July 26, 2019
Have you ever thought about who we’re really competing with in agriculture in the U.S.?
I’m not talking about who you think I’m talking about. While the efficiencies of contiguous 10,000-acre fields on which Brazilian farmers can double- and sometimes even triple-crop and the sheer productivity of the farmland around the Black Sea do present challenges for U.S. farmers over the long term, our biggest adversary isn’t a country, a pest or even the weather.
Our fight is against mathematics. Fortunately, even though math is often our worst enemy, it can also be our best friend.
Think about it. When you buy crop insurance, who decides what your premium will be? While “Risk Management Agency” is technically a correct answer, the ultimate authority on crop insurance premiums is a team of actuaries. Actuaries are statisticians focused on setting insurance premiums commensurate with the risk of being insured. They help guarantee insurance companies generate enough in premium to cover any losses that might occur, and let me tell you, they’re really good at it.
Starting a crop insurance agency was one of the smartest strategic moves the NSP board ever made because it has given us a completely new perspective on risk. I know a few farmers who have never collected on their crop insurance policies. They buy optional units, 85% coverage and all the endorsements and buy-ups that’ll fit on an application, but they’ve never collected despite paying a small fortune in premiums each year.
Don’t get me wrong, this isn’t necessarily a failure of the current crop insurance system. It doesn’t mean insurance companies are taking advantage of farmers, either. After all, insurance companies are assuming a lot of risk and deserve to be compensated for this service. But the fact is math dictates the premiums farmers are paying.
So, why shouldn’t those same farmers use math to determine how much crop insurance they really need? They should, and we’re beginning to see a transition among our customers from a “set it and forget it” mentality to a “bang for the buck” mentality.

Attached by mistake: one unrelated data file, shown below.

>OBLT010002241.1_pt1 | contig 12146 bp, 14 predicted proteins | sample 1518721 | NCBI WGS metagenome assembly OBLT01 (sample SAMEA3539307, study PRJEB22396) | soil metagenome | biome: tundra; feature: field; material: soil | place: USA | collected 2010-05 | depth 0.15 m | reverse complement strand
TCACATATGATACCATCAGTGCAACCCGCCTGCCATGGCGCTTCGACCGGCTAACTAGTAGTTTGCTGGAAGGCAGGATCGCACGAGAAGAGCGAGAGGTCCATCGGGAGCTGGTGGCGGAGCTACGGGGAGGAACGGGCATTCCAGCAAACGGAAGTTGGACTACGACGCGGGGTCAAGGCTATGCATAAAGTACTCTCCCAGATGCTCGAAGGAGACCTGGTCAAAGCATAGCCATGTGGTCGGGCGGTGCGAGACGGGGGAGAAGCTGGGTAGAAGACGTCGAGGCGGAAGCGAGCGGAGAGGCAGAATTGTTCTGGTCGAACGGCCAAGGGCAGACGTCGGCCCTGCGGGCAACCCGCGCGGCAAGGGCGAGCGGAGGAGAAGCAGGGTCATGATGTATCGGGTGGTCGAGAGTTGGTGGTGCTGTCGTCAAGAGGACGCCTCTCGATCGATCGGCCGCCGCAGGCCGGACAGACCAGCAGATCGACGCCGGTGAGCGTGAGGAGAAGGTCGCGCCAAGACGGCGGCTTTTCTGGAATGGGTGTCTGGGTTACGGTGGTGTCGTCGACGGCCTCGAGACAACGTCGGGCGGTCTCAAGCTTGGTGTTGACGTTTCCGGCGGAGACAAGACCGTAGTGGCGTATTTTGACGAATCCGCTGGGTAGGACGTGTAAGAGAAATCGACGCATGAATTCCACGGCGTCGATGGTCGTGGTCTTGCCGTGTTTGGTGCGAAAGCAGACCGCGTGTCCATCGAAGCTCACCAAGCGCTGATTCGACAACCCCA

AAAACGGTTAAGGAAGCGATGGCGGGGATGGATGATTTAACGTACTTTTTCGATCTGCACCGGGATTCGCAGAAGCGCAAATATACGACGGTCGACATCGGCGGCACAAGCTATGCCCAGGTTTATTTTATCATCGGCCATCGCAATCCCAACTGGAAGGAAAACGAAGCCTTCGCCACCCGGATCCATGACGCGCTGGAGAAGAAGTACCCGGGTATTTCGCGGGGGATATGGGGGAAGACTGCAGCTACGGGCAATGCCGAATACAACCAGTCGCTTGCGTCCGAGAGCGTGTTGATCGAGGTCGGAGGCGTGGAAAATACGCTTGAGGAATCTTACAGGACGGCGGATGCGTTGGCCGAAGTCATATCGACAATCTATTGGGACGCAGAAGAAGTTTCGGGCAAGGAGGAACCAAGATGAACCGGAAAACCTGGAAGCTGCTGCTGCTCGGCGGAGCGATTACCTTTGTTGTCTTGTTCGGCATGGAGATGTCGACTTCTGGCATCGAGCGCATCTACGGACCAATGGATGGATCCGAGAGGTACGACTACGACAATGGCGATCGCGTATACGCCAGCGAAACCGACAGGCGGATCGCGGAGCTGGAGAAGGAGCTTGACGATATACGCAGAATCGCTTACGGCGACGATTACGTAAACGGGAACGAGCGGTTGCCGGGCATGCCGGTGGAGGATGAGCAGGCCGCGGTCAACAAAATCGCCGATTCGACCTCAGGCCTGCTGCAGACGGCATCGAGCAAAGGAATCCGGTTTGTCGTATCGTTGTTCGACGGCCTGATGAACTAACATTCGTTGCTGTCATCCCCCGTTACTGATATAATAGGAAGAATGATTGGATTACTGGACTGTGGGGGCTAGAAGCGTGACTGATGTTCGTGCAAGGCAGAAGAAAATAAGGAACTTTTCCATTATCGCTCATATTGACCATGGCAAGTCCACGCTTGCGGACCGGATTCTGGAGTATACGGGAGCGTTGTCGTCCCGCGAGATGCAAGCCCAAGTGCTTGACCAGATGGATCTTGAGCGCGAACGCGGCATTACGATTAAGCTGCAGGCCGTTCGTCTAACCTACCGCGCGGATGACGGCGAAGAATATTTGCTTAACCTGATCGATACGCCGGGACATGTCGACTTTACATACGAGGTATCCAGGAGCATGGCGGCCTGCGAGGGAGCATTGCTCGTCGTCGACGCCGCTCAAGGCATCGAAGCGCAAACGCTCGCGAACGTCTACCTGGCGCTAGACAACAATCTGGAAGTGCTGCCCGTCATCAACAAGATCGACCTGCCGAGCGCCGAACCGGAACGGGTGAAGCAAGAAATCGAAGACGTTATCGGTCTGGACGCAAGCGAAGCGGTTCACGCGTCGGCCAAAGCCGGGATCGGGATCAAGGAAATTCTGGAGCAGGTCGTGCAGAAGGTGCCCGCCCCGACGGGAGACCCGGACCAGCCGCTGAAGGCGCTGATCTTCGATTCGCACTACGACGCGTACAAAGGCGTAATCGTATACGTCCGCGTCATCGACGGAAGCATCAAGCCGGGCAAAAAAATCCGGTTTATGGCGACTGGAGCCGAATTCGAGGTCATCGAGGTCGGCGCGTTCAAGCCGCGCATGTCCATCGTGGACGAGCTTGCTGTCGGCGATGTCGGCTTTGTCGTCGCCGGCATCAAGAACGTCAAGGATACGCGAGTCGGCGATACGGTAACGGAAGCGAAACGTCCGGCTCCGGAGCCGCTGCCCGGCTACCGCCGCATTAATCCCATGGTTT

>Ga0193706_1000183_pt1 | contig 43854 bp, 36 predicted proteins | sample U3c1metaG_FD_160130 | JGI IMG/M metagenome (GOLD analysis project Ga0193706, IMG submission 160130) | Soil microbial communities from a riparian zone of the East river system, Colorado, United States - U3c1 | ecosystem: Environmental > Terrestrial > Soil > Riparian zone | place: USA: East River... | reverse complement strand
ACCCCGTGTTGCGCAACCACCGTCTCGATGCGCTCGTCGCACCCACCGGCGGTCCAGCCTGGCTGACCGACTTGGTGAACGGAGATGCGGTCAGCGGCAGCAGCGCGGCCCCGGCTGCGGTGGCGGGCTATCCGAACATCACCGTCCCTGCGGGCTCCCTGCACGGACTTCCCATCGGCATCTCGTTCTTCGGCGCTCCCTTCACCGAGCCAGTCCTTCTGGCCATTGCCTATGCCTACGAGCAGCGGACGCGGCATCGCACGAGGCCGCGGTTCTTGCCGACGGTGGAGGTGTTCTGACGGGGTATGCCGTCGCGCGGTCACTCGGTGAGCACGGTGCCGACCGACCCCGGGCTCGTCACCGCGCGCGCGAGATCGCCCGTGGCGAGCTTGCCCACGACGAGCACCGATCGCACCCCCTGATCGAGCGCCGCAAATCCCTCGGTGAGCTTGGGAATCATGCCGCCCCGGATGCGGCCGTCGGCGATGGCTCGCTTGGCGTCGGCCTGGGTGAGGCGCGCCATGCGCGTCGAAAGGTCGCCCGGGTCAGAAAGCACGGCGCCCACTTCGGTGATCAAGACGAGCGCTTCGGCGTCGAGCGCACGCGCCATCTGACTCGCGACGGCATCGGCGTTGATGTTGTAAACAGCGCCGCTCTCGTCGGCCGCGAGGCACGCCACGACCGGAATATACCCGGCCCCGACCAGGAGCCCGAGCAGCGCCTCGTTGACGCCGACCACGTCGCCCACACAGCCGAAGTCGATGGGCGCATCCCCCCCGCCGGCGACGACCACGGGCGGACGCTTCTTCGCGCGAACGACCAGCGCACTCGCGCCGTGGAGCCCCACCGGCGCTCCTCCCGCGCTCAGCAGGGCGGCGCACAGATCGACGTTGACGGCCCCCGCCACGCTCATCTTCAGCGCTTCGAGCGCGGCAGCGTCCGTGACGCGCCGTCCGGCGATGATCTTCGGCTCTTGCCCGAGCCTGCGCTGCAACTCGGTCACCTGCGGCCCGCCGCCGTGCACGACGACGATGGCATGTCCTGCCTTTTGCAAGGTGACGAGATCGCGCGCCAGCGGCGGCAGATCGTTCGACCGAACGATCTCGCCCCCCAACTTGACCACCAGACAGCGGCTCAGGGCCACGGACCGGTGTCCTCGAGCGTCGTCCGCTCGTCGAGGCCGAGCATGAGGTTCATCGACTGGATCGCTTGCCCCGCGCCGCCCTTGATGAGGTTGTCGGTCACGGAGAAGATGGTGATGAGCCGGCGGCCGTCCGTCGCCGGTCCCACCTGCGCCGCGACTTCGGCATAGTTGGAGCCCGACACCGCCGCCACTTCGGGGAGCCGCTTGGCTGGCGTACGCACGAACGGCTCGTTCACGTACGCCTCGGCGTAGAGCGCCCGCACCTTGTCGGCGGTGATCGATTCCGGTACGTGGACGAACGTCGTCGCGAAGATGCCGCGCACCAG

The same holds true in areas such as marketing. In his February 2018 column, my predecessor wrote about a customer he has in West Texas continuous cotton country who has a 98% chance to produce at least 500 bales. In a 40-year career, that’s only one year of production of less than 500 bales.
Given his knowledge of a near-statistically certain outcome, this farmer is now much more aggressive marketing today than he was just a couple years ago. Good thing, too — the computer programs largely driving futures markets today run on math. So why shouldn’t farmers like this one use math to drive their sales? They should!
I could go on and on. U.S. agriculture is being flooded with investments in technology aimed at helping farmers be more profitable, and math is at the center of it all. From determining the best hybrid for a given environment to prescribing fertility treatments that accurately reflect soil conditions, math can radically increase productivity. Just remember, math can be your worst enemy just as easily as it can be your best friend, so don’t forget to use it to ensure your profitability — not just your productivity.
Don’t make the mistake of thinking you need to calculate all this by yourself. And don’t avoid thinking about things in terms of math just because you aren’t sure how to calculate probabilities. It’s been my experience that a farmer’s gut is a pretty good statistician, and my software largely confirms and quantifies what many farmers are already thinking. However, if you do want to generate the hard data behind your risks, call me. I’m always happy to help crunch numbers!
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